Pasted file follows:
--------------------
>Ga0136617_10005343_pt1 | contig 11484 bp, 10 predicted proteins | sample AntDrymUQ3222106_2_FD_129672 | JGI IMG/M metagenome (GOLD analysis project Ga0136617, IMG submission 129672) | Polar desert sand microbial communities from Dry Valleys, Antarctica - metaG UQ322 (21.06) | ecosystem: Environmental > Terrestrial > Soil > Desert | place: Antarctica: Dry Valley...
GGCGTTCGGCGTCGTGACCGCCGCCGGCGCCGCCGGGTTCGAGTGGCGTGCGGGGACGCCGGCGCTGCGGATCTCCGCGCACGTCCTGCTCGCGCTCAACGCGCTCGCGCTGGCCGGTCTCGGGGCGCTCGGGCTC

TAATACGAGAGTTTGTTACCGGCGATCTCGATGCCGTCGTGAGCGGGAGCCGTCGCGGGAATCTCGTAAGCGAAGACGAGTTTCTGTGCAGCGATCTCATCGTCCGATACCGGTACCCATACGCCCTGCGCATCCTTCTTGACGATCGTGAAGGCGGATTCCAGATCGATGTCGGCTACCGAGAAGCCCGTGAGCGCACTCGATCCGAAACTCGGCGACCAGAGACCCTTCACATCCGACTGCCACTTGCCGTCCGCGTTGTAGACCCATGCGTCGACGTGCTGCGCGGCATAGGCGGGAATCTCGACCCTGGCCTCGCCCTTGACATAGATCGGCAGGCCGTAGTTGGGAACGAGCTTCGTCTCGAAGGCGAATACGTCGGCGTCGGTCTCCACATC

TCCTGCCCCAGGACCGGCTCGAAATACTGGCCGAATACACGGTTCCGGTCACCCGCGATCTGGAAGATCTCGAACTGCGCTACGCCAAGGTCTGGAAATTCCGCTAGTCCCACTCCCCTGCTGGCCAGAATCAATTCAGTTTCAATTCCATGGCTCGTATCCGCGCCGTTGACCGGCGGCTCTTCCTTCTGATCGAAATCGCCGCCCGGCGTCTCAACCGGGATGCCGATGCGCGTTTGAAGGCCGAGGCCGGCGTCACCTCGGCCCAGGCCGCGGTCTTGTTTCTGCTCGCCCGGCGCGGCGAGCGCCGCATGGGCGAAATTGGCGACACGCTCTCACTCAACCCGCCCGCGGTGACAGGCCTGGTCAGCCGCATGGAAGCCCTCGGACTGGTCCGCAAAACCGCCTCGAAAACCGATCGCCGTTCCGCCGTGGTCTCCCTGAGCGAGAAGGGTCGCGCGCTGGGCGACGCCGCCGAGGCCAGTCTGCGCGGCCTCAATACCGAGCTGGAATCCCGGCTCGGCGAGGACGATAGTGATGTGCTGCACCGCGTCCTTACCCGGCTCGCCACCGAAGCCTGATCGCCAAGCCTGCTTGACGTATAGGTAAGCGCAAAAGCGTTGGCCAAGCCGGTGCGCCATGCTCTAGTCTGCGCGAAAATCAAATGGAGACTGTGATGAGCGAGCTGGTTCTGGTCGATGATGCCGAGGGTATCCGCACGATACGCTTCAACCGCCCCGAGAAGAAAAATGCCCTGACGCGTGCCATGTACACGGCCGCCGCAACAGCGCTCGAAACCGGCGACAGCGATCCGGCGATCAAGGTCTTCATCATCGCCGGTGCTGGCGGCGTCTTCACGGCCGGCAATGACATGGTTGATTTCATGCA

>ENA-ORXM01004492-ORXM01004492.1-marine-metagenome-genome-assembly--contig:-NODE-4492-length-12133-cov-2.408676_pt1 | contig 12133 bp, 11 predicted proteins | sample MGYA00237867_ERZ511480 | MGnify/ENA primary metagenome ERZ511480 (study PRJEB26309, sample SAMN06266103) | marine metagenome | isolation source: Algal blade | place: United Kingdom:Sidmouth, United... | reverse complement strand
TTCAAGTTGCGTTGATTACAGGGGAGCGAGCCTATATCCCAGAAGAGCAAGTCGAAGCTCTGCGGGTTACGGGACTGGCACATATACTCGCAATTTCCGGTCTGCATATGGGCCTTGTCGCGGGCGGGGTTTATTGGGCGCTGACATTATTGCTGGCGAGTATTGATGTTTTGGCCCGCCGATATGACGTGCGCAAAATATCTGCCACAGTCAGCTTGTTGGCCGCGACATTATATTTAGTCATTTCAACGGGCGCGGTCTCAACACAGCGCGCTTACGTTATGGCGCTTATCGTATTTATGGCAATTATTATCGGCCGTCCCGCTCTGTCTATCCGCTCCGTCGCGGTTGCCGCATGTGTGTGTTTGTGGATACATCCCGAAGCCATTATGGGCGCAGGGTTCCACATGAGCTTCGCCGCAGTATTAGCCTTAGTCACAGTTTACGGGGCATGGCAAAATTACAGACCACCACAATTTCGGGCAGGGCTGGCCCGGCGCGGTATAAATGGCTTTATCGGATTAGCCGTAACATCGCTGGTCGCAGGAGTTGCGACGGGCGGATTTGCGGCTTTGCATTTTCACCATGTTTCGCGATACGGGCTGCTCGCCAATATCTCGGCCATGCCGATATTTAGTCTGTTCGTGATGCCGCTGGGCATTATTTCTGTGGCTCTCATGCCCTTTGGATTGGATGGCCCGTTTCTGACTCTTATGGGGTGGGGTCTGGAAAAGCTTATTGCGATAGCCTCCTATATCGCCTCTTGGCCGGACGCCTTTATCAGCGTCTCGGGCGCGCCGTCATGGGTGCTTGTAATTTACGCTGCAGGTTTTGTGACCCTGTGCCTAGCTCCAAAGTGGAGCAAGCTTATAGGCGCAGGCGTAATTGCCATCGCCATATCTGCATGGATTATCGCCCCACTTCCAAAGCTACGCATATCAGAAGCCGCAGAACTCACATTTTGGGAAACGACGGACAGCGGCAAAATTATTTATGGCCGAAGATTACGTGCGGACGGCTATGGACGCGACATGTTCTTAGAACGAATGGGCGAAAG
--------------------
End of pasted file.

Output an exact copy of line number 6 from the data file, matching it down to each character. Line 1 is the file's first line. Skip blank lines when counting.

TTCAAGTTGCGTTGATTACAGGGGAGCGAGCCTATATCCCAGAAGAGCAAGTCGAAGCTCTGCGGGTTACGGGACTGGCACATATACTCGCAATTTCCGGTCTGCATATGGGCCTTGTCGCGGGCGGGGTTTATTGGGCGCTGACATTATTGCTGGCGAGTATTGATGTTTTGGCCCGCCGATATGACGTGCGCAAAATATCTGCCACAGTCAGCTTGTTGGCCGCGACATTATATTTAGTCATTTCAACGGGCGCGGTCTCAACACAGCGCGCTTACGTTATGGCGCTTATCGTATTTATGGCAATTATTATCGGCCGTCCCGCTCTGTCTATCCGCTCCGTCGCGGTTGCCGCATGTGTGTGTTTGTGGATACATCCCGAAGCCATTATGGGCGCAGGGTTCCACATGAGCTTCGCCGCAGTATTAGCCTTAGTCACAGTTTACGGGGCATGGCAAAATTACAGACCACCACAATTTCGGGCAGGGCTGGCCCGGCGCGGTATAAATGGCTTTATCGGATTAGCCGTAACATCGCTGGTCGCAGGAGTTGCGACGGGCGGATTTGCGGCTTTGCATTTTCACCATGTTTCGCGATACGGGCTGCTCGCCAATATCTCGGCCATGCCGATATTTAGTCTGTTCGTGATGCCGCTGGGCATTATTTCTGTGGCTCTCATGCCCTTTGGATTGGATGGCCCGTTTCTGACTCTTATGGGGTGGGGTCTGGAAAAGCTTATTGCGATAGCCTCCTATATCGCCTCTTGGCCGGACGCCTTTATCAGCGTCTCGGGCGCGCCGTCATGGGTGCTTGTAATTTACGCTGCAGGTTTTGTGACCCTGTGCCTAGCTCCAAAGTGGAGCAAGCTTATAGGCGCAGGCGTAATTGCCATCGCCATATCTGCATGGATTATCGCCCCACTTCCAAAGCTACGCATATCAGAAGCCGCAGAACTCACATTTTGGGAAACGACGGACAGCGGCAAAATTATTTATGGCCGAAGATTACGTGCGGACGGCTATGGACGCGACATGTTCTTAGAACGAATGGGCGAAAG